Hi Maxime, Some good points, but I can’t see why the change would result in that much storage volume loss. Are you talking about storage in the bilge? If so, some of the loss nets out by raising the sole that was lower under in the walk way and the forward cabin. Also, in a boat this shallow, storage in the bilge is not a lot of use because anything put there must be impervious to bilge water, so I think all we need is room for plumbing runs, which I think we will have. We already have a huge amount of storage when compared to any 16,000 lbs boat. So, yes, I get the loss of volume under the settees, but given the space in the utility cabins I don’t think that’s critical. As I measure it, because the sole comes up 3″ we are only losing ~3″ of height under each settee Sure we might have to make the water tanks a little longer to get the volume, but I think that’s worth it, and the batteries are already under a settee area so they will just come up a bit further into locker, As to seat for putting on foul wether gear, that’s a good point, but I don’t think people are going to use that the end of the settee because it will have nice cushions. The dog house makes a far better place for that activity where wet stuff won’t matter, one of the great details of the design. On the M&R we didn’t like anyone coming forward of the galley in foul weather gear, which worked well, and on this boat we have an aft head so even better. As to conviviality, the cook already has straight and unencumbered sight and sound lines to those sitting in the salon. We were set up this way in the M&R 56 and the cook was always part of the party. And let’s not forget how compelling the benefits of moving the cabinet are for the bar, serving space, cutlery and flat ware, and storage for the on watch. To me having that cabinet up forward just does not work, particularly since the door to the forward cabin will need to be closed for access every time, very awkward. That then leaves weight and balance where I totaly get your concern, but I think we can fix that. First the water tanks will be a bit longer, so extending further forward and second Eric’s excellent recent post is telling me we will probably need to up the batteries about 25% from designed. The two put together should solve most of it. And sorry, I just can’t see the lounging idea on the high settee. It has a back, people will want to sit in it facing those on the other side of the table and dangling legs just does not work. And if it’s lower they can still lounge so it becomes duel purpose. And I really… Read more »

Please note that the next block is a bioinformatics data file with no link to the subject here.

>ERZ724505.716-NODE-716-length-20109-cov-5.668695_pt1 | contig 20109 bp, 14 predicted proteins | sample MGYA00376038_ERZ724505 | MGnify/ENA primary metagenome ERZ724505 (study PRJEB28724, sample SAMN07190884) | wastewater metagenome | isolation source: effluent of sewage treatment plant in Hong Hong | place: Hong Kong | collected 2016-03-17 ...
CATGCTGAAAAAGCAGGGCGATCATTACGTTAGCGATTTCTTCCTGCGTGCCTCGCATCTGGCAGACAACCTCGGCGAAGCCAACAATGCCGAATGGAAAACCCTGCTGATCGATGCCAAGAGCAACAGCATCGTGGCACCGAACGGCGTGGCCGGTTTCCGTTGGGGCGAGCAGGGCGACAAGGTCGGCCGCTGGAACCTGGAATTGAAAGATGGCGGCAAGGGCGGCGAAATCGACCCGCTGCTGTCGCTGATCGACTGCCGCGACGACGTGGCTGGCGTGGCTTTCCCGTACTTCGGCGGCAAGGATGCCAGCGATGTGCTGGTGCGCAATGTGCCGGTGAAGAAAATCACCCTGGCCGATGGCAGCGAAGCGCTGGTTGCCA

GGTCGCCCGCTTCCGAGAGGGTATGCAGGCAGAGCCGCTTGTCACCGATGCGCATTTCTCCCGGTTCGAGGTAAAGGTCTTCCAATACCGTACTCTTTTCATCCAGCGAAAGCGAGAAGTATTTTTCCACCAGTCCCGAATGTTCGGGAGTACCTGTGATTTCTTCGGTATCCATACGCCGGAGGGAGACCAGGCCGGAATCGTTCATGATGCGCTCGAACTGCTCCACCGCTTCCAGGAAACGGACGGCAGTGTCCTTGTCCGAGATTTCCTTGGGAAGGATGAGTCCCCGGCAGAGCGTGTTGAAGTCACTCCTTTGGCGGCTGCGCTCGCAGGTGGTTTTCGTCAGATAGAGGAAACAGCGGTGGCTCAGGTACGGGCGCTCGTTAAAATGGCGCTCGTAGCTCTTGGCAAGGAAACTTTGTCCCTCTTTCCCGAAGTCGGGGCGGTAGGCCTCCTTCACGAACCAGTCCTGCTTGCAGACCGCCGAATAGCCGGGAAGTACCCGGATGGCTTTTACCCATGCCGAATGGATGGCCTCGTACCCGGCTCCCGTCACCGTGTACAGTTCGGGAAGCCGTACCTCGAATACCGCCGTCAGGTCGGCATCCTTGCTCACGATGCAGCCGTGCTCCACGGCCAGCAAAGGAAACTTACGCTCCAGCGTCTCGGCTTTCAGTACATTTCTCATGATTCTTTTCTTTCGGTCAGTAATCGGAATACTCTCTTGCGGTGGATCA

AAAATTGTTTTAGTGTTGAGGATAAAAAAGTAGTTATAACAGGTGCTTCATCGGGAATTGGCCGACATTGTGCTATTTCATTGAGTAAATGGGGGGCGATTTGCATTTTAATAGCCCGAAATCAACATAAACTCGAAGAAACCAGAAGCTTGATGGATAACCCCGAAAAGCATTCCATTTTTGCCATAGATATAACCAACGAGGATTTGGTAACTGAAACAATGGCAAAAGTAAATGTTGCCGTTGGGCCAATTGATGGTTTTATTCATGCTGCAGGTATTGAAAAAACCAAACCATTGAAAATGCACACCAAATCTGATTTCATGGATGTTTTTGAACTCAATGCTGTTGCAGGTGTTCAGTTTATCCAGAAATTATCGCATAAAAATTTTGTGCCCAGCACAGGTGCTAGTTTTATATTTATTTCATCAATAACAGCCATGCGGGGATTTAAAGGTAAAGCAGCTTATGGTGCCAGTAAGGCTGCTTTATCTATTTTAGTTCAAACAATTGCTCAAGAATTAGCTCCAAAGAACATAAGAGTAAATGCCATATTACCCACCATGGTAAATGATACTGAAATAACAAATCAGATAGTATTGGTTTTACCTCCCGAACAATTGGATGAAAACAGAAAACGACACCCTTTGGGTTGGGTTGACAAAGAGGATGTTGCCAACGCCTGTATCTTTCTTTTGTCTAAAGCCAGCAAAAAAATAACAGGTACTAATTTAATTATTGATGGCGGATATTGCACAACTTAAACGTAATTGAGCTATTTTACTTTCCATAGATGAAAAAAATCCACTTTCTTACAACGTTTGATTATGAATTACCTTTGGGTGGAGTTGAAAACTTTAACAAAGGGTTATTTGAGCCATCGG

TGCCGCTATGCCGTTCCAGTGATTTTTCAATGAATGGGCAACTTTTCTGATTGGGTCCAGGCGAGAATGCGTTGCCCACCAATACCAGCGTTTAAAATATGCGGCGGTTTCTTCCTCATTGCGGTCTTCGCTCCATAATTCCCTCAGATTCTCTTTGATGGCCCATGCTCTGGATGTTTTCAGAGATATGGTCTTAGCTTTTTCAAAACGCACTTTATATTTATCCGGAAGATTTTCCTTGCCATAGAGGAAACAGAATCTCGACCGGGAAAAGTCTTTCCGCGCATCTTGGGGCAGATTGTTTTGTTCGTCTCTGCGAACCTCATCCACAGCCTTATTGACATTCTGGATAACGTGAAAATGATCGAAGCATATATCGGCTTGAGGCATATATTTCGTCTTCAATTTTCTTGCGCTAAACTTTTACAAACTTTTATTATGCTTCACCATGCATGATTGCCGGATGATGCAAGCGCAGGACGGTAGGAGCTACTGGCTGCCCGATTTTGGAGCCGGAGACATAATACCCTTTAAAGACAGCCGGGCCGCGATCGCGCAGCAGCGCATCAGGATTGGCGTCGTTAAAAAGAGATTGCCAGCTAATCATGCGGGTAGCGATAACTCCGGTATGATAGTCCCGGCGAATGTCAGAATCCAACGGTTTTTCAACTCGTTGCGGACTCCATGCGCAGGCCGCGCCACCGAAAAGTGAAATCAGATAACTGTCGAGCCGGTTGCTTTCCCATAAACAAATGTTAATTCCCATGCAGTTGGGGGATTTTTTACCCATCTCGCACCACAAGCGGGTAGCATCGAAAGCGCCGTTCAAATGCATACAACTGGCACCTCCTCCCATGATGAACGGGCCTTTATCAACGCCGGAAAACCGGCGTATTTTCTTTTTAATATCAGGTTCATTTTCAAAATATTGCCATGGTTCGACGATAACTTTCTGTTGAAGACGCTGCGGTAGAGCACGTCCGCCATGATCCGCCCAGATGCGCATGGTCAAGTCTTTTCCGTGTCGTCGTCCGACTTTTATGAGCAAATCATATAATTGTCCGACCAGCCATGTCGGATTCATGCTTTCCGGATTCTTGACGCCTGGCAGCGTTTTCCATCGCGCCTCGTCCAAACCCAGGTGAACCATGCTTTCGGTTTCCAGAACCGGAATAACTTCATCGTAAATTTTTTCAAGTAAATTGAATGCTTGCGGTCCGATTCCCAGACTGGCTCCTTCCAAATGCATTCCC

Hi John, on the volume calculation, I counted your proposed change as taking the settees 11cms down, as the current step is 18cms high and you wrote +7cms relative to the lower level. Then I substracted both the additional space under the raised floor, and also the additional space under the countertop if it ends up being higher – this last one was just me being conservative, in fact the countertop can be made higher at its original spot too (when we drew it we were even tempted to extend it up to the deck…). Yes we already have a huge amount of storage for the size of the boat, but it’s a relatively small boat for its mission, so all in all we don’t have that much storage for the mission, and every addition makes the boat more relevant! And on longitudinal weight distribution, it’s not only about getting the right balance once the boat is loaded: our aim is to get the right balance both in light mode (coastal cruising with no plans to leave very soon) and when fully loaded (start of a liveaboard season – by the way these will be two slightly different boats, with a huge strongpoint in light winds for the first and in steep waves for the second). So the center of mass of the added and stored items does matter – nerdy remark: it should be aft of the center of mass of the boat, as when the boat sinks in, the additionnal slice of underwater hull volume is not just over the initial volume. If this sounds far-fetched and more complicated than real life, I must underline that, because of the specifics of the mission and sandwich composite being so light, the ratio of load capacity over lightweight will be exceptionnaly high, meaning that where we put the storage does matter a lot. Then of course users can and should pay attention to how they affect the balance of weights, and can always offset things by putting a lot of weight under the bed – but that’s not practical to live with and would go against weight centering. Also, I don’t see such a problem with undersole storage: with this kind of construction, the bottom can easily be divided in boxes where it’s most often a matter of cleaning the dust. So the only constraint is to not use these spaces for items that cannot take one accidental flooding – there’s so much in this category, from canned food to bottles of everything! Before I go to ergonomics etc., maybe one thing I would like to underline: the section of the boat where the salon is is wider than usual (and wider than it looks in the picture on top of the article, which is slightly shrinked transversally), because the cabin is longer than usual and placed behind a bulkhead that itself is more aft than is usual. Not to the point that a dinette arrangement would work (we tried… Read more »